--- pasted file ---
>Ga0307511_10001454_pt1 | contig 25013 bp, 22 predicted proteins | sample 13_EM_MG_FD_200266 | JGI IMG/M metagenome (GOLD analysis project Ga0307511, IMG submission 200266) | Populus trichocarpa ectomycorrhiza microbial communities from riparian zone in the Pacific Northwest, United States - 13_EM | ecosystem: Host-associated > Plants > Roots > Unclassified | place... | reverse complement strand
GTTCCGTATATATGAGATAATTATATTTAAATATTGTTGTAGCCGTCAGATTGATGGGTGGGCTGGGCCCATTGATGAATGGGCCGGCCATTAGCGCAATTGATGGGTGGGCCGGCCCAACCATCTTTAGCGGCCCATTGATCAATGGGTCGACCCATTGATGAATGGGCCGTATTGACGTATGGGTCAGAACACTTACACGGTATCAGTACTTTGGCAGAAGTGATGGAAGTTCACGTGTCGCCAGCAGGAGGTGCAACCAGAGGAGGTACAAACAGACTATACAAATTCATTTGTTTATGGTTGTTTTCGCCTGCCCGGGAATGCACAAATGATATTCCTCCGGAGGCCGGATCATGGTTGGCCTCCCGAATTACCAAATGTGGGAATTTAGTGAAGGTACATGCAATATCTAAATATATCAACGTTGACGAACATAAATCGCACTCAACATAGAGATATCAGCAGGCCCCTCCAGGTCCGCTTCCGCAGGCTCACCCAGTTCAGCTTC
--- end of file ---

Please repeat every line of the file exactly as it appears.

>Ga0307511_10001454_pt1 | contig 25013 bp, 22 predicted proteins | sample 13_EM_MG_FD_200266 | JGI IMG/M metagenome (GOLD analysis project Ga0307511, IMG submission 200266) | Populus trichocarpa ectomycorrhiza microbial communities from riparian zone in the Pacific Northwest, United States - 13_EM | ecosystem: Host-associated > Plants > Roots > Unclassified | place... | reverse complement strand
GTTCCGTATATATGAGATAATTATATTTAAATATTGTTGTAGCCGTCAGATTGATGGGTGGGCTGGGCCCATTGATGAATGGGCCGGCCATTAGCGCAATTGATGGGTGGGCCGGCCCAACCATCTTTAGCGGCCCATTGATCAATGGGTCGACCCATTGATGAATGGGCCGTATTGACGTATGGGTCAGAACACTTACACGGTATCAGTACTTTGGCAGAAGTGATGGAAGTTCACGTGTCGCCAGCAGGAGGTGCAACCAGAGGAGGTACAAACAGACTATACAAATTCATTTGTTTATGGTTGTTTTCGCCTGCCCGGGAATGCACAAATGATATTCCTCCGGAGGCCGGATCATGGTTGGCCTCCCGAATTACCAAATGTGGGAATTTAGTGAAGGTACATGCAATATCTAAATATATCAACGTTGACGAACATAAATCGCACTCAACATAGAGATATCAGCAGGCCCCTCCAGGTCCGCTTCCGCAGGCTCACCCAGTTCAGCTTC